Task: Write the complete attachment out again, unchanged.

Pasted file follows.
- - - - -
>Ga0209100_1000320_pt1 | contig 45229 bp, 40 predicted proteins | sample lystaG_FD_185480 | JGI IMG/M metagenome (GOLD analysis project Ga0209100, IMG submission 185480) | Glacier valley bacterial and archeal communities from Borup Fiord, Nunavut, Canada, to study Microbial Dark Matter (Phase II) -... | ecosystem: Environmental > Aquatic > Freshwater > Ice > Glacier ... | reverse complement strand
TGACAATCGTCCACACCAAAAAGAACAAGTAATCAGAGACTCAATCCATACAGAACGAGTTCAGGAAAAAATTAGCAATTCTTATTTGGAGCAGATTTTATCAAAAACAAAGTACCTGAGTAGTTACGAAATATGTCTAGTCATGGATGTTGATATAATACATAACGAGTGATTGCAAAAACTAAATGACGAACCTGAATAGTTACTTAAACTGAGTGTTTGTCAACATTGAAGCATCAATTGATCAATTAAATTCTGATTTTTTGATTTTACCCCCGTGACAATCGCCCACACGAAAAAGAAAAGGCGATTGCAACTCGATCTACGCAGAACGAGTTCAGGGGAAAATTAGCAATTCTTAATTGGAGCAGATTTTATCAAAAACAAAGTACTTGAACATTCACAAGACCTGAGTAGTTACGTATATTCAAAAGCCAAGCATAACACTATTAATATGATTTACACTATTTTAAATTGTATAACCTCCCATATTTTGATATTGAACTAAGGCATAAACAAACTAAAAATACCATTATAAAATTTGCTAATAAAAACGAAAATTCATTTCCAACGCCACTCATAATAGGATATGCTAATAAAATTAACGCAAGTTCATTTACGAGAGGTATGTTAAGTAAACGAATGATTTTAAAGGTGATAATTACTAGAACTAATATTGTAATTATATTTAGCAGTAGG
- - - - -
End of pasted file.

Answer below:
>Ga0209100_1000320_pt1 | contig 45229 bp, 40 predicted proteins | sample lystaG_FD_185480 | JGI IMG/M metagenome (GOLD analysis project Ga0209100, IMG submission 185480) | Glacier valley bacterial and archeal communities from Borup Fiord, Nunavut, Canada, to study Microbial Dark Matter (Phase II) -... | ecosystem: Environmental > Aquatic > Freshwater > Ice > Glacier ... | reverse complement strand
TGACAATCGTCCACACCAAAAAGAACAAGTAATCAGAGACTCAATCCATACAGAACGAGTTCAGGAAAAAATTAGCAATTCTTATTTGGAGCAGATTTTATCAAAAACAAAGTACCTGAGTAGTTACGAAATATGTCTAGTCATGGATGTTGATATAATACATAACGAGTGATTGCAAAAACTAAATGACGAACCTGAATAGTTACTTAAACTGAGTGTTTGTCAACATTGAAGCATCAATTGATCAATTAAATTCTGATTTTTTGATTTTACCCCCGTGACAATCGCCCACACGAAAAAGAAAAGGCGATTGCAACTCGATCTACGCAGAACGAGTTCAGGGGAAAATTAGCAATTCTTAATTGGAGCAGATTTTATCAAAAACAAAGTACTTGAACATTCACAAGACCTGAGTAGTTACGTATATTCAAAAGCCAAGCATAACACTATTAATATGATTTACACTATTTTAAATTGTATAACCTCCCATATTTTGATATTGAACTAAGGCATAAACAAACTAAAAATACCATTATAAAATTTGCTAATAAAAACGAAAATTCATTTCCAACGCCACTCATAATAGGATATGCTAATAAAATTAACGCAAGTTCATTTACGAGAGGTATGTTAAGTAAACGAATGATTTTAAAGGTGATAATTACTAGAACTAATATTGTAATTATATTTAGCAGTAGG